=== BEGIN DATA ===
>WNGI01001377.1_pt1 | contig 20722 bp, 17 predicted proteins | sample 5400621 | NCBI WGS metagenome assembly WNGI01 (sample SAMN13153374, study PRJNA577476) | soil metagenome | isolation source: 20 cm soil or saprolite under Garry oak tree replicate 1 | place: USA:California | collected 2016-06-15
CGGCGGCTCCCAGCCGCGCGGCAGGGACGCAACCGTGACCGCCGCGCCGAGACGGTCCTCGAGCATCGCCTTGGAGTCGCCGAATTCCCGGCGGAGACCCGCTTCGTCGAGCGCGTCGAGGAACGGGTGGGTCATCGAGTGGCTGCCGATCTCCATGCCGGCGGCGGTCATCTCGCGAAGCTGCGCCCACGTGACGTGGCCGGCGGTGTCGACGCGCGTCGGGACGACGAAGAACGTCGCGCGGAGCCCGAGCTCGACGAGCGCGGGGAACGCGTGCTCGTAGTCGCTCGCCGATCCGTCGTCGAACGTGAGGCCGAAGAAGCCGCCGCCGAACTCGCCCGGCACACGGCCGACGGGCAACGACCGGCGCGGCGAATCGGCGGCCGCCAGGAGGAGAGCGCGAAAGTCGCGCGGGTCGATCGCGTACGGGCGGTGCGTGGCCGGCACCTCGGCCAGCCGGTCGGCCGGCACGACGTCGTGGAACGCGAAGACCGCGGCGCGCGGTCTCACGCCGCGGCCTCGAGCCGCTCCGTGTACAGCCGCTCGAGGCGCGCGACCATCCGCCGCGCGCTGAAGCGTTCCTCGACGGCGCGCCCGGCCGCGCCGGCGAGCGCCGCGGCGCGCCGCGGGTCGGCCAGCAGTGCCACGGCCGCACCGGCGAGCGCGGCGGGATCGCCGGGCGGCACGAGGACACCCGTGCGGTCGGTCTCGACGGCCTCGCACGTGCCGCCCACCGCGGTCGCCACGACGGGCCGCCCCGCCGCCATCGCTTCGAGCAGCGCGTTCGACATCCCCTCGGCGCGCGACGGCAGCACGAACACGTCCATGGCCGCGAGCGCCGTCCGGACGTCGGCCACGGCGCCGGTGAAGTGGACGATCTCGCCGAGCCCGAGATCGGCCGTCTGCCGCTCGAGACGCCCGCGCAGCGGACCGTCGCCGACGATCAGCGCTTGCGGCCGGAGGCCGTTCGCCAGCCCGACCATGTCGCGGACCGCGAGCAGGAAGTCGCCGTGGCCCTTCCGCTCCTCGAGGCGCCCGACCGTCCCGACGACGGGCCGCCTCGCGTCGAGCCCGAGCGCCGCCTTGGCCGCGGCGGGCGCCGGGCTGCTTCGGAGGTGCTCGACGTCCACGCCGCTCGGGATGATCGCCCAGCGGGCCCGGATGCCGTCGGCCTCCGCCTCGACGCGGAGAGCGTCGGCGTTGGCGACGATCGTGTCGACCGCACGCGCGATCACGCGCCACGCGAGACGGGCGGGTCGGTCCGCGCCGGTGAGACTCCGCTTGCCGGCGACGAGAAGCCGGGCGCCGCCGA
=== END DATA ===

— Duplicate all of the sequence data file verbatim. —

>WNGI01001377.1_pt1 | contig 20722 bp, 17 predicted proteins | sample 5400621 | NCBI WGS metagenome assembly WNGI01 (sample SAMN13153374, study PRJNA577476) | soil metagenome | isolation source: 20 cm soil or saprolite under Garry oak tree replicate 1 | place: USA:California | collected 2016-06-15
CGGCGGCTCCCAGCCGCGCGGCAGGGACGCAACCGTGACCGCCGCGCCGAGACGGTCCTCGAGCATCGCCTTGGAGTCGCCGAATTCCCGGCGGAGACCCGCTTCGTCGAGCGCGTCGAGGAACGGGTGGGTCATCGAGTGGCTGCCGATCTCCATGCCGGCGGCGGTCATCTCGCGAAGCTGCGCCCACGTGACGTGGCCGGCGGTGTCGACGCGCGTCGGGACGACGAAGAACGTCGCGCGGAGCCCGAGCTCGACGAGCGCGGGGAACGCGTGCTCGTAGTCGCTCGCCGATCCGTCGTCGAACGTGAGGCCGAAGAAGCCGCCGCCGAACTCGCCCGGCACACGGCCGACGGGCAACGACCGGCGCGGCGAATCGGCGGCCGCCAGGAGGAGAGCGCGAAAGTCGCGCGGGTCGATCGCGTACGGGCGGTGCGTGGCCGGCACCTCGGCCAGCCGGTCGGCCGGCACGACGTCGTGGAACGCGAAGACCGCGGCGCGCGGTCTCACGCCGCGGCCTCGAGCCGCTCCGTGTACAGCCGCTCGAGGCGCGCGACCATCCGCCGCGCGCTGAAGCGTTCCTCGACGGCGCGCCCGGCCGCGCCGGCGAGCGCCGCGGCGCGCCGCGGGTCGGCCAGCAGTGCCACGGCCGCACCGGCGAGCGCGGCGGGATCGCCGGGCGGCACGAGGACACCCGTGCGGTCGGTCTCGACGGCCTCGCACGTGCCGCCCACCGCGGTCGCCACGACGGGCCGCCCCGCCGCCATCGCTTCGAGCAGCGCGTTCGACATCCCCTCGGCGCGCGACGGCAGCACGAACACGTCCATGGCCGCGAGCGCCGTCCGGACGTCGGCCACGGCGCCGGTGAAGTGGACGATCTCGCCGAGCCCGAGATCGGCCGTCTGCCGCTCGAGACGCCCGCGCAGCGGACCGTCGCCGACGATCAGCGCTTGCGGCCGGAGGCCGTTCGCCAGCCCGACCATGTCGCGGACCGCGAGCAGGAAGTCGCCGTGGCCCTTCCGCTCCTCGAGGCGCCCGACCGTCCCGACGACGGGCCGCCTCGCGTCGAGCCCGAGCGCCGCCTTGGCCGCGGCGGGCGCCGGGCTGCTTCGGAGGTGCTCGACGTCCACGCCGCTCGGGATGATCGCCCAGCGGGCCCGGATGCCGTCGGCCTCCGCCTCGACGCGGAGAGCGTCGGCGTTGGCGACGATCGTGTCGACCGCACGCGCGATCACGCGCCACGCGAGACGGGCGGGTCGGTCCGCGCCGGTGAGACTCCGCTTGCCGGCGACGAGAAGCCGGGCGCCGCCGA